In contemporary American English, speakers are constantly asserting their good faith to their interlocutors by interpolating (or adding, or prefacing) the phrase “to be honest” as if to assure them that what they saying is valid or authentic, thereby elevating their bona fides as far as the authenticity of their utterances is concerned. However, almost without exception, there is no patent need for this phrase because the speaker’s sincerity or the accuracy of the information being conveyed is never in question.

This is yet another instance when Americans resort to utterly otiose verbal warrants in speech in order to prevent their interlocutors from so much as suspecting that what is being said fails to represents the speaker’s true thoughts. Media chatter of all kinds, because of its ubiquity and pervasiveness, only exacerbates the situation by providing a typically inauthentic model of ordinary speech.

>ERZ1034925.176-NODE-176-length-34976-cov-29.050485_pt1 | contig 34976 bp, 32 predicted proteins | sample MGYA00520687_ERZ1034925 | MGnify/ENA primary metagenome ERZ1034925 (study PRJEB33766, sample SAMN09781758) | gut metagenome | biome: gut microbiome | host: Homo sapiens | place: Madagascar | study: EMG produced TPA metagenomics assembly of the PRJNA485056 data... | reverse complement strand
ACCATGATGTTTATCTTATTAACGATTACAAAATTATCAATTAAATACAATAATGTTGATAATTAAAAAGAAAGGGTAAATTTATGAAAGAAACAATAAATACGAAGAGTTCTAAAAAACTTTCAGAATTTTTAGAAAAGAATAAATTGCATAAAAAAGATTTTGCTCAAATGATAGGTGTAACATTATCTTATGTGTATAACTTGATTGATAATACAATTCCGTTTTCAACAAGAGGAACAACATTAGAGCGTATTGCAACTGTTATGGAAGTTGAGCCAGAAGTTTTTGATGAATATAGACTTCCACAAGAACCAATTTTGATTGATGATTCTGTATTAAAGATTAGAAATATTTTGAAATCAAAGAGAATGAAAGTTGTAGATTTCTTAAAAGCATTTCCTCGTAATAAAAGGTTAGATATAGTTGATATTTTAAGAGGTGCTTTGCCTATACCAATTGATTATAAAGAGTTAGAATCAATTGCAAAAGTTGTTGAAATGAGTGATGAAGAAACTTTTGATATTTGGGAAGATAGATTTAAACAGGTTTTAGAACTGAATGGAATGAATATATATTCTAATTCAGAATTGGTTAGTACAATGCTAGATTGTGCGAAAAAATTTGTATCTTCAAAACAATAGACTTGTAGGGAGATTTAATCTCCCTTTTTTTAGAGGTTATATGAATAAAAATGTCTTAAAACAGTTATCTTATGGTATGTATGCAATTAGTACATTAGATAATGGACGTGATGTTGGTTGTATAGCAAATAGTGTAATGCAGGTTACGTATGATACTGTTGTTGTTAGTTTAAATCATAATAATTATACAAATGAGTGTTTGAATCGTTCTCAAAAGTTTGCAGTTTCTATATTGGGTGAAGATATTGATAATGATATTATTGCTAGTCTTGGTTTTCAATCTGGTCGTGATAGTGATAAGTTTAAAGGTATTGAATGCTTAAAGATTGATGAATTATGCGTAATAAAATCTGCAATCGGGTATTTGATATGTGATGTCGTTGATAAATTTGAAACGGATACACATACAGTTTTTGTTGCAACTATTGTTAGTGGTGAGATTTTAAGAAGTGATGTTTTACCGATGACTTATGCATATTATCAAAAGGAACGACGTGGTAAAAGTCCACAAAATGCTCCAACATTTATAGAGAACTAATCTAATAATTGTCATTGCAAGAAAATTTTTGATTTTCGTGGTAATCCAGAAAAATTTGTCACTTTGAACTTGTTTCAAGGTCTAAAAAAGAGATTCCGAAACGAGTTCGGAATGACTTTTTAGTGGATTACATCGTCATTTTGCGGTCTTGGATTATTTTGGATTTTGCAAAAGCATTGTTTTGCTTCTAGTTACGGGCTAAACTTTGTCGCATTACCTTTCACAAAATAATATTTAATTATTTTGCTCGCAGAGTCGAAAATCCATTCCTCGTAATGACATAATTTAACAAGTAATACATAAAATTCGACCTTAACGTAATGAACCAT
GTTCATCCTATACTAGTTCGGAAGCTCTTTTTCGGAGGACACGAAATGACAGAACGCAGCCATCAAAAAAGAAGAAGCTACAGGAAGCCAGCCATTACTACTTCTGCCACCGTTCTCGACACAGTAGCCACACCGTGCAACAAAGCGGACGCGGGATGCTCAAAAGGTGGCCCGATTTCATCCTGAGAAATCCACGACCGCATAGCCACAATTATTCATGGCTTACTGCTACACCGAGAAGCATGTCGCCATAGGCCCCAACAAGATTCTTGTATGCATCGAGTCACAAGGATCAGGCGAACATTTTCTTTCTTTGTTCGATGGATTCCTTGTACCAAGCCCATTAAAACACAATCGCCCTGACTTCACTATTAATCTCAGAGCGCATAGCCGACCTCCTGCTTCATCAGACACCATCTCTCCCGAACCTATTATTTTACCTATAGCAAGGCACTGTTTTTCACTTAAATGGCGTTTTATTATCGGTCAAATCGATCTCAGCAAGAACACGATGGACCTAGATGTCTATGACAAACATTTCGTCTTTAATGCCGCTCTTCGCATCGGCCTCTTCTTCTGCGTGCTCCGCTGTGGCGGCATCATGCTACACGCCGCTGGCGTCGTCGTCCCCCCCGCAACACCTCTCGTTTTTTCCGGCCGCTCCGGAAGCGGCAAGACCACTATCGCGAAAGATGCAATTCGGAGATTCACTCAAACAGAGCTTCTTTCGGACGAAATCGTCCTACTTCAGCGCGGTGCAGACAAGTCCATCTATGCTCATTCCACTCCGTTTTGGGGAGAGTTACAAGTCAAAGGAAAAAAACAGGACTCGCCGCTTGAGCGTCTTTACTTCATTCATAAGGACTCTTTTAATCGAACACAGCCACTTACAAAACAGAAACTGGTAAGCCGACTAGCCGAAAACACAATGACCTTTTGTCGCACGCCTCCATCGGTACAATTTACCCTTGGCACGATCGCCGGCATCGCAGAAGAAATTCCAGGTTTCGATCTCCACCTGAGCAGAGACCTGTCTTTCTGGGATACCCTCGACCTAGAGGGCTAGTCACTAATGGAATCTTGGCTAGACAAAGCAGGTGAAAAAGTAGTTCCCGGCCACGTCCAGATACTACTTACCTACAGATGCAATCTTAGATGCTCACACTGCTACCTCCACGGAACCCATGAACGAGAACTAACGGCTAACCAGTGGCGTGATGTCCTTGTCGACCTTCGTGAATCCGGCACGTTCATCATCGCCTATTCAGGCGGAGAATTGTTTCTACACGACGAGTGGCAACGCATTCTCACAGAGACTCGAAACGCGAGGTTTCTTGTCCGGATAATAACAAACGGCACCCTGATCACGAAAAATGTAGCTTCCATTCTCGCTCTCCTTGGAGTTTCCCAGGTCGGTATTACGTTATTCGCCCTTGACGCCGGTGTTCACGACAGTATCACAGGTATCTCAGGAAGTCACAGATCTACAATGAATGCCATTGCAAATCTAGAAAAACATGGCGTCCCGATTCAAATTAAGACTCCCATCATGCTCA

MICHAEL SHAPIRO